You probably think you already know how to use a question mark, don’t you?
But did you know that the previous sentence ended with a “question tag,” a way to turn a statement into a question?
In other words, while question marks are fairly straight forward, there are still a few subtle points to take note of.
Obviously, a question mark goes at the end of a question:
Would you visit the Karni Mata Temple, which is dedicated to the worship of rats?
However, no question mark is necessary if the question is part of a regular declarative sentence:
She asked if I would visit the Karni Mata Temple during my trip to India.
In this example, the question is implied, rather than stated directly. The sentence is merely declaring or describing that “she asked a question.” It is not actually asking the question.
This type of sentence is often called an indirect question (also called an embedded question), by which we mean that the question is part of a statement. Here are some more examples:
My prof wanted to know if my dog also ate computers.
The dentist asked Penelope when her last checkup was.
Sometimes these statements (in which the question is embedded) can themselves become questions:
Did the dentist ask Penelope when her last checkup was?
When this happens we in fact have two questions (Did the dentist ask that? When was her last checkup?), but there is only one question mark. In other words, the second question still remains an indirect question.
These double questions can be tricky for those new to the English language.
ESL instructors often use the term “indirect question” to describe yet another way of asking questions.
Within an ESL context, an “indirect question” is often considered a more formal and less direct way of asking a question. It’s a way of adding words to a question to make it part of a longer sentence:
Direct question: Where is the post-office?
Indirect question: Do you know where the post-office is?
This distinction is important for ESL users because in the indirect question the word order has changed. However, the question mark still remains.
If you’re asking a number of questions in a row, each one gets its own question mark:
Mr. President, I have a few simple questions: Why did you resign? Where is the money now? What did your wife have to say?
You actually don’t even need to capitalize the follow-up questions, especially if they are short and follow a similar syntax as the original one:
Do you celebrate Women’s Day? or Peanut Butter Cookie Day? or how about Butterfly Kisses Day?
Notice too that with successive questions you can use sentence fragments for the later questions. These questions rely on the grammar of the initial sentence. However, in academic writing you may want to be more formal.
How do question marks interact with other forms of punctuation? The basic rule is that a question mark should not be combined with commas, periods, or exclamation points.
Compare the following examples, where the usual commas are dropped:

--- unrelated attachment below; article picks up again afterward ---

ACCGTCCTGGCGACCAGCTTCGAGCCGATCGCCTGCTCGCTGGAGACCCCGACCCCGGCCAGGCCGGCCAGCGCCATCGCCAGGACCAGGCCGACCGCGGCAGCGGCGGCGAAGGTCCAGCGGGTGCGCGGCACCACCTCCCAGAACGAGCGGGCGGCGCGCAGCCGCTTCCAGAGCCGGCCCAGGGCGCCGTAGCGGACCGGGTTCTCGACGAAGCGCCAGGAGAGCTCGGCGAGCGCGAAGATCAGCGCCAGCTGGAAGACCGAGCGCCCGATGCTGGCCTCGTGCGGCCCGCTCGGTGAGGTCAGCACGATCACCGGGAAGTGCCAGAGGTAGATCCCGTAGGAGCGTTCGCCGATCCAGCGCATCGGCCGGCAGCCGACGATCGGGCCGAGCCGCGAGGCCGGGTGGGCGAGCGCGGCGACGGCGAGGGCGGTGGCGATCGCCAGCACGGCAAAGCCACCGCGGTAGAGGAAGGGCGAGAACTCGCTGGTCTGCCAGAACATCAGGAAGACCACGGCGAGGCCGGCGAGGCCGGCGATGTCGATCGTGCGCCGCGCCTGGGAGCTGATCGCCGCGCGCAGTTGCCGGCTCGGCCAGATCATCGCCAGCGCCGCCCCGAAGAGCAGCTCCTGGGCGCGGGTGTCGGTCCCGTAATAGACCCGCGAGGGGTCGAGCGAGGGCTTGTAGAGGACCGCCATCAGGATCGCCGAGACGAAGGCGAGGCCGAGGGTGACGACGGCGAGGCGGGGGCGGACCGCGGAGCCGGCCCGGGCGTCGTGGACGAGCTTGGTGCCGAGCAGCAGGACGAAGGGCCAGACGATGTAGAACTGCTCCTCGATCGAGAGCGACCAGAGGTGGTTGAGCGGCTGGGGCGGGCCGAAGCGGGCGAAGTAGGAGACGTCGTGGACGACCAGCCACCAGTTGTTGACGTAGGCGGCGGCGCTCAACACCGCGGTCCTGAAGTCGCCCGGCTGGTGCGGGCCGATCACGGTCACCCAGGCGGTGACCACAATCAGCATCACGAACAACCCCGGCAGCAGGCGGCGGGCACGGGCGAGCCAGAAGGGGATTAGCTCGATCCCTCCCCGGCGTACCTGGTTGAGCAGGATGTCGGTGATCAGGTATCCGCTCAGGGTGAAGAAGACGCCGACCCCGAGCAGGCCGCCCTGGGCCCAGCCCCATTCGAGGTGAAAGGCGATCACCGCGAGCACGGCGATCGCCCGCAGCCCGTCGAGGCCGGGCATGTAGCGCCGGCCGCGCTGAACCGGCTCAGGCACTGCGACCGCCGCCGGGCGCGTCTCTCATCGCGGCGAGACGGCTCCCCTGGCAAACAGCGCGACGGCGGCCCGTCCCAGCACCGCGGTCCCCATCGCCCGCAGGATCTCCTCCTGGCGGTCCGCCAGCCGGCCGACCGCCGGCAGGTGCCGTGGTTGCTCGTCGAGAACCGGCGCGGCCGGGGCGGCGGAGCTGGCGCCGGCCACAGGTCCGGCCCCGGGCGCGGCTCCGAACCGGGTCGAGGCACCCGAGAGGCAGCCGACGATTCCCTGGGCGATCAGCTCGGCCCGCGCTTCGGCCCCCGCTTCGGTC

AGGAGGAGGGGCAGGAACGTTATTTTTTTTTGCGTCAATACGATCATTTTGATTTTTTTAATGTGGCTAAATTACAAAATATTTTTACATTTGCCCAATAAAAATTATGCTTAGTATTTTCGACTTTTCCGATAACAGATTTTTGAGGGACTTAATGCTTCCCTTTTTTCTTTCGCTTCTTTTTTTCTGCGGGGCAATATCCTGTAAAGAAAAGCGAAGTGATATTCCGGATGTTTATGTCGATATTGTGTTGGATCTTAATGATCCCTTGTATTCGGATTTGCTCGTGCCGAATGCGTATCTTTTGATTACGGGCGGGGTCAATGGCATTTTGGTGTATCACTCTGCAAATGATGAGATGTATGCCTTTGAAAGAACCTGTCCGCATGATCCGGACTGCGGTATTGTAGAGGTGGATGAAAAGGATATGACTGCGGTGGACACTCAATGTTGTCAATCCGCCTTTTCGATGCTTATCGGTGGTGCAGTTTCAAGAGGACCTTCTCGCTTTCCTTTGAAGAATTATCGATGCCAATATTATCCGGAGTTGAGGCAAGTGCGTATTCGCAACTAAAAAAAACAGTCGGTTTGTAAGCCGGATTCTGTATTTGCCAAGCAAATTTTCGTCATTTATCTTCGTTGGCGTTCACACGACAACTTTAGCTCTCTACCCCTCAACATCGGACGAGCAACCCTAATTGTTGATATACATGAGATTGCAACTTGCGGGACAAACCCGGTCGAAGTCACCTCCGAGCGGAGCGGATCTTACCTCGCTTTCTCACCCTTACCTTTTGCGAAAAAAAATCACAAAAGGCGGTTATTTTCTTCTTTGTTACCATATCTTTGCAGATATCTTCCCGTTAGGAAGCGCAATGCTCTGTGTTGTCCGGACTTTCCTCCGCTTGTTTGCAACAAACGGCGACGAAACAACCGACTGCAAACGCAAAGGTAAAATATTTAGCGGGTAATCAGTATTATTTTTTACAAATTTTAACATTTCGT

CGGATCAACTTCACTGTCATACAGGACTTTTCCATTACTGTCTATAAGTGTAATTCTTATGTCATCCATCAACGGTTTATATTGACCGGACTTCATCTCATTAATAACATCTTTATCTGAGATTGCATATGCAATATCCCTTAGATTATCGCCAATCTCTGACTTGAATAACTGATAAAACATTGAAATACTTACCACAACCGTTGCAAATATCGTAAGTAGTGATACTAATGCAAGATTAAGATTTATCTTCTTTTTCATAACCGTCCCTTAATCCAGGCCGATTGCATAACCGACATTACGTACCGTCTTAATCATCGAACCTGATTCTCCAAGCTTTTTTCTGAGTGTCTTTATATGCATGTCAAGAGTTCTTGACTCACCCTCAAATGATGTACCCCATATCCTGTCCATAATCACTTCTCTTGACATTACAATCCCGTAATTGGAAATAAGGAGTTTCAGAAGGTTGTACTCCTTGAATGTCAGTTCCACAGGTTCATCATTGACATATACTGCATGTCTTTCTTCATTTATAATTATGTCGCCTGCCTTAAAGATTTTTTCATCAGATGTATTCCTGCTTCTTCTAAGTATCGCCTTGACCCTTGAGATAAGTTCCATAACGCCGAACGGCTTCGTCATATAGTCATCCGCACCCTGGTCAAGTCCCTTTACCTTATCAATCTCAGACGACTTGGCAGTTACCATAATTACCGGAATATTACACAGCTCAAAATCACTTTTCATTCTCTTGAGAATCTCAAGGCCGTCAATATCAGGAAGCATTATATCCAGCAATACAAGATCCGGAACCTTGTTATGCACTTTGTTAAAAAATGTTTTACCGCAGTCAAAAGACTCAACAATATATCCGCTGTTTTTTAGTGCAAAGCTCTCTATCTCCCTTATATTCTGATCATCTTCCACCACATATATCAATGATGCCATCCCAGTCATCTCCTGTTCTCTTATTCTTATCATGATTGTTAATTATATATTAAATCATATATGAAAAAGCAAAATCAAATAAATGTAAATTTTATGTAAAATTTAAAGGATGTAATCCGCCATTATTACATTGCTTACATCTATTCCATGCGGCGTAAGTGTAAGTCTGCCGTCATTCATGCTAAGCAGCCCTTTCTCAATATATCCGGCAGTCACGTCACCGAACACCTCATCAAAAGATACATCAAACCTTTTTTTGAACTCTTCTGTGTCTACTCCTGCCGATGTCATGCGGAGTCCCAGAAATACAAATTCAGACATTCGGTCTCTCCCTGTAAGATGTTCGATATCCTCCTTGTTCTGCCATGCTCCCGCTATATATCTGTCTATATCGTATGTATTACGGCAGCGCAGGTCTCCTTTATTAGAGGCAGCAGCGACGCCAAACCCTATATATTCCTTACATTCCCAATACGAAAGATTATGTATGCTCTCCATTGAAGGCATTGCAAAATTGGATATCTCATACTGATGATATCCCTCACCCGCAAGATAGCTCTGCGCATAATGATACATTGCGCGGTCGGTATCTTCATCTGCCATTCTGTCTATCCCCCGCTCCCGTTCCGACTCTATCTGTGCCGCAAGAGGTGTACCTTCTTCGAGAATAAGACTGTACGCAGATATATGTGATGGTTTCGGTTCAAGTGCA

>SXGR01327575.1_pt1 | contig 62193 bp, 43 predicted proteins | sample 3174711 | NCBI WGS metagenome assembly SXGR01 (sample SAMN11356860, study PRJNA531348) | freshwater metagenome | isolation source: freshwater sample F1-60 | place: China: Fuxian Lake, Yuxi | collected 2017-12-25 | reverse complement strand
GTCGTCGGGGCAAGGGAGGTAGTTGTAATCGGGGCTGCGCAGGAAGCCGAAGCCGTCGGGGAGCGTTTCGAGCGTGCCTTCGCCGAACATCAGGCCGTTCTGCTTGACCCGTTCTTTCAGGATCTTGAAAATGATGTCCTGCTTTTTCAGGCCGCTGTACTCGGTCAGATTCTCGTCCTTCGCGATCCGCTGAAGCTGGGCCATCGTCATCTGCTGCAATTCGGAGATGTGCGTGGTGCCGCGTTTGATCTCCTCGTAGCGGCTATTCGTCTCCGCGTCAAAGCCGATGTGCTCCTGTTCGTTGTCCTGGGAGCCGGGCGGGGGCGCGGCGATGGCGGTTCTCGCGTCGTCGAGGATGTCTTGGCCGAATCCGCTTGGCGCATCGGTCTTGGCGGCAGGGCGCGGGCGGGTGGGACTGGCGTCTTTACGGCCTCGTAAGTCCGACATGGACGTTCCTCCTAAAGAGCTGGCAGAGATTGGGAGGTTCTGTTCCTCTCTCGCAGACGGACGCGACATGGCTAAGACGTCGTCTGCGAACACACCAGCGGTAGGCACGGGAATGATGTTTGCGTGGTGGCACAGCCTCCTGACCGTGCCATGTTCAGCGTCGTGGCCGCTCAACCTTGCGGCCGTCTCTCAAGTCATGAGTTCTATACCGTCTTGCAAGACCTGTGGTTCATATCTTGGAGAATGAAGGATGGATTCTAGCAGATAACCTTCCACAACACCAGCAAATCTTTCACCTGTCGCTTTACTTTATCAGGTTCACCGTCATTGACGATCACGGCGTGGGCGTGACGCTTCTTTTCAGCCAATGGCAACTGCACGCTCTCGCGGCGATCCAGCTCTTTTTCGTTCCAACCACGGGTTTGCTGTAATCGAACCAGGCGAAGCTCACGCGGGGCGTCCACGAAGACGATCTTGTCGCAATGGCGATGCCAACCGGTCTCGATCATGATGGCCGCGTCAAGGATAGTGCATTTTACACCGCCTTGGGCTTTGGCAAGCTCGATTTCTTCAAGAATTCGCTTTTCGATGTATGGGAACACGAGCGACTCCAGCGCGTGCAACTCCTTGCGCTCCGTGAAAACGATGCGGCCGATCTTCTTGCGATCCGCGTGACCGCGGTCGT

“Would you like a cup of coffee?” she said.
I asked, “Have oil prices hit rock bottom yet?” but she wouldn’t speculate.
The exception is with abbreviations, where the period remains necessary:
How long did you stay in Washington, D.C.?
In general, though, avoid piling up punctuation marks. After all, you don’t want to sound like you’re shouting at people, do you?!
According to some style guides, a polite request does not need a question mark:
Could everyone please line up neatly for the bus, so that the little kids don’t get bowled over.
Will you all join me in a round of applause.
Since these requests blend into a command (they demand an action rather than a reply), a period is appropriate.
If you look through the examples above, many questions are introduced by a colon or stand by themselves as a sentence.
However, we sometimes run into awkward constructions such as the following:
The real question remains, did the Zika virus cause an increase in microcephaly cases?
His last objection was, could the defendant have finished the Rubik’s cube that quickly?
The comma here feels like hitting a bump in the road and swerving into oncoming traffic. Yet we can’t use a colon because the opening clause isn’t complete. (If you must know, remains is a transitive verb which takes an object, and that object is the question; similarly, was is a linking verb that connects the subject with the predicate nominative, i.e., the question that follows.) That’s why the comma is correct, even though it looks a bit strange.
In fact, you are even allowed to capitalize the question or invert the sentence and place the question mark in the middle:
The real question remains, Did the Zika virus cause an increase in microcephaly cases?
Could the defendant have finished the Rubik’s cube that quickly? was his last objection.
If you feel that these sentences look a bit inelegant, you can always rephrase:
He raised one last objection: could the defendant have finished the Rubik’s cube that quickly?
An important question remains: did the Zika virus cause an increase in microcephaly cases?
Why are we allowed to use a colon here? Because this time the introductory words are an independent clause. (And if you look closely, this time the verb remains is intransitive, which means that it doesn’t need a direct object.)
And that’s about it for question marks. Let’s hope you don’t have any questions.